"Der Arzt sieht seine Not."

Translation:The doctor sees his distress.

July 25, 2013

51 Comments


https://www.duolingo.com/profile/ArchitOjha

Can someone please tell whether does "die Not" mean hardship [financial crisis], need [health needs] or distress [mental distress] in this context?

July 2, 2014

https://www.duolingo.com/profile/Abendbrot

It can mean everything. ~It tells us: He is in a bad situation.~ It could be drugs, an illness, high depts, an accident, great hunger, an ugly face which makes him everyday very sad, he stands on top of a high building and his face becomes white he feel his fear of heights...

Only because it is mentioned a doctor sees it, I will tend to think of an health or mental distress.

April 21, 2015

https://www.duolingo.com/profile/ArchitOjha

Awesome explanation ! Danke.

April 22, 2015

https://www.duolingo.com/profile/rajeev07

Superb

June 18, 2015

https://www.duolingo.com/profile/josewilhelm

nice

August 16, 2015

https://www.duolingo.com/profile/lieryan

Why is "The doctor is seeing his distress" not accepted?

July 25, 2013

https://www.duolingo.com/profile/binweg

I'm not sure about that, but IMHO this is the reason: http://esl.about.com/od/grammarintermediate/a/noncontinuous.htm

July 25, 2013

https://www.duolingo.com/profile/MoAl2

same here, I reported it, it should be accepted, German makes no distinction between "do" and "is doing" , in practice you could also say : "Der Arzt sieht gerade seine Not" to imply that he is seeing it right now.

March 31, 2015

https://www.duolingo.com/profile/G.Matt17

Not that I can assume I know why, but I can't imagine saying a phrase like that in English. Yes they both technically correct, but that just sounds weird to me.

May 19, 2015

https://www.duolingo.com/profile/francisconroy

Yeah I had the issue.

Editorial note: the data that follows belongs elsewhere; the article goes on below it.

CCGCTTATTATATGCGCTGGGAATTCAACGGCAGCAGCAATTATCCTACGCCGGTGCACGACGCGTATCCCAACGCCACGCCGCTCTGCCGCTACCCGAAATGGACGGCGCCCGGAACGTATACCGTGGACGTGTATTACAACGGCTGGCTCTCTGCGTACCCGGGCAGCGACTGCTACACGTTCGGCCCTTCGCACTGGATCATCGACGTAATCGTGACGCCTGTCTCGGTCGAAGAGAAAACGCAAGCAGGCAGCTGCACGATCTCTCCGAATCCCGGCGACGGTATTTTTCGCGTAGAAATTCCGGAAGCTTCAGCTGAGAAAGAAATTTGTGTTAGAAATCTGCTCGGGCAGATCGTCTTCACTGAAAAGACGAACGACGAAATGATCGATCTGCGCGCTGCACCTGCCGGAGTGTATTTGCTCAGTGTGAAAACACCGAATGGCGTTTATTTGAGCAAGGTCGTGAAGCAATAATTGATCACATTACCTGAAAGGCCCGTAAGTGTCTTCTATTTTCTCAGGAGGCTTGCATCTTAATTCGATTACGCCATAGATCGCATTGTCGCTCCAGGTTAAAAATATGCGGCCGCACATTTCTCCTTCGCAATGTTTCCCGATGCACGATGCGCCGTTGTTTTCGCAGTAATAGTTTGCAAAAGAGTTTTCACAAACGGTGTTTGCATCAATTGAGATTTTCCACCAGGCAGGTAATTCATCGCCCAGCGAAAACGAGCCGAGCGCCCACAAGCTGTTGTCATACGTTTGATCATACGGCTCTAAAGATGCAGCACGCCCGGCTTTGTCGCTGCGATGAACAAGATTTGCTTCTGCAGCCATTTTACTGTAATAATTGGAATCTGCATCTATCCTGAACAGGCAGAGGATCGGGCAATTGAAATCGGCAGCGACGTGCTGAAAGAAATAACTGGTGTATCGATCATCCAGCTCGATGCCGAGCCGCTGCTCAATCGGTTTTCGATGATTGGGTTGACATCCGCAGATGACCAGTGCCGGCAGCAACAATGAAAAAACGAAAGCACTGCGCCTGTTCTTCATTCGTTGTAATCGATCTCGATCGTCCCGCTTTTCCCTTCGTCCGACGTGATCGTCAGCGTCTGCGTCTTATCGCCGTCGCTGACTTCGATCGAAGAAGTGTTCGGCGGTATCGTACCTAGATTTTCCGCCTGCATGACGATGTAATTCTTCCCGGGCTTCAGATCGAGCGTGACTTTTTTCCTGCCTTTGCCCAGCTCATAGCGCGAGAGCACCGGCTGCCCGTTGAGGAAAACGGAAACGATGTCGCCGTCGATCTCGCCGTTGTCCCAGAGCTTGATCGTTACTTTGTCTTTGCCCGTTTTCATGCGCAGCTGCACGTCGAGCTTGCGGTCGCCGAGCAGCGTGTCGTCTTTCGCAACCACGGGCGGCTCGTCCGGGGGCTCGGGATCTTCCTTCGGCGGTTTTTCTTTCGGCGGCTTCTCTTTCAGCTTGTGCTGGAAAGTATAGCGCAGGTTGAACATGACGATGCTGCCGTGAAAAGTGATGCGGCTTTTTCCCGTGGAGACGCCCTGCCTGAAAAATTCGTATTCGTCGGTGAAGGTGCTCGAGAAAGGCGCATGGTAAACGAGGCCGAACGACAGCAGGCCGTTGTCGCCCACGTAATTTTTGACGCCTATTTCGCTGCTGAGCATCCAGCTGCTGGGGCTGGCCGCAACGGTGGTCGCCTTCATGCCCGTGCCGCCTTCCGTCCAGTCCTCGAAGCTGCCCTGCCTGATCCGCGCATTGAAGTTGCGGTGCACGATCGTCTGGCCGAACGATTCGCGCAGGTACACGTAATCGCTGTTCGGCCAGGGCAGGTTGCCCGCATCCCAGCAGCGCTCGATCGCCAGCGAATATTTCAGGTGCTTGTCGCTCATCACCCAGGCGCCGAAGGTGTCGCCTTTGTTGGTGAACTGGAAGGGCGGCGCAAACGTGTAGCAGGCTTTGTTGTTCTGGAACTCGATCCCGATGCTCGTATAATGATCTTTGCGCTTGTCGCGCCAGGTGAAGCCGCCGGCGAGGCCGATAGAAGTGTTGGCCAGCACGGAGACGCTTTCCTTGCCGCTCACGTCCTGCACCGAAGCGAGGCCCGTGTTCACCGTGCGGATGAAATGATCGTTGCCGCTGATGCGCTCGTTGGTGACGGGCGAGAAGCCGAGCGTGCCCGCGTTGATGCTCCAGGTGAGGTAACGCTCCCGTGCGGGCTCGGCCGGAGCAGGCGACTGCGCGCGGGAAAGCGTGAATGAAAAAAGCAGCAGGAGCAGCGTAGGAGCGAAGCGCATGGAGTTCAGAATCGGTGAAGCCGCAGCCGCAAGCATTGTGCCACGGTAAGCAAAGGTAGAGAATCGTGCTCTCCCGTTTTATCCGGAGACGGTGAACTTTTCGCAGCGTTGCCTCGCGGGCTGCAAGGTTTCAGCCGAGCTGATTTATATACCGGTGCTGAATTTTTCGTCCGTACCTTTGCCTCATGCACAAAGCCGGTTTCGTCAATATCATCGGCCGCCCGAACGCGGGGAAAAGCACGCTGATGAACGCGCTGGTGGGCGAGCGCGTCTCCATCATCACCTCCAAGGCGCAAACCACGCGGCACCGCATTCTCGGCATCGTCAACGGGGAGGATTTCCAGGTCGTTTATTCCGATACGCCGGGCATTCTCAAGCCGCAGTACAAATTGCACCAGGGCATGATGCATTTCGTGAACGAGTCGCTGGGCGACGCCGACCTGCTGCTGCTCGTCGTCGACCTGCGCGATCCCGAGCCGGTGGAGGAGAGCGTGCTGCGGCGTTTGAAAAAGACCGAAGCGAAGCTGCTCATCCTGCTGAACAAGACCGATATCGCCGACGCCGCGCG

December 3, 2013

https://www.duolingo.com/profile/onuraytan

"see" is a non-action verb, so there can't be -ing at the end of this verb... But there are exceptions of course; this is when the meaning diverges.

August 19, 2015

https://www.duolingo.com/profile/Strobro3

you are wrong. neutral verbs have a present continuous.

being, seeing, staying, etc. is english not your first language?

April 26, 2016

https://www.duolingo.com/profile/ilmolleggi

don't really get this one... Is that supposed to mean the doctor sees [someone else's] pain/suffering or whatever? But how can you "see" someone's distress? Dunno, maybe it's me but it looks like an awkward sentence to me

December 20, 2014

https://www.duolingo.com/profile/Jana416793

This sentence is really weird and no german speaking person would say it like this.

April 26, 2016

https://www.duolingo.com/profile/Zeynepzlem

Maby the person shows his stress by fidgeting or something. Or duolingo just makes up stupid sentences just to teach german grammer and ignores logic.

July 21, 2017

https://www.duolingo.com/profile/Pamelan77

Isn't it more like The doctor sees his need (for the doctor's help).?

April 15, 2014

https://www.duolingo.com/profile/arya.swati

Ever Stress was not accepted

July 8, 2014

https://www.duolingo.com/profile/evgeny-ar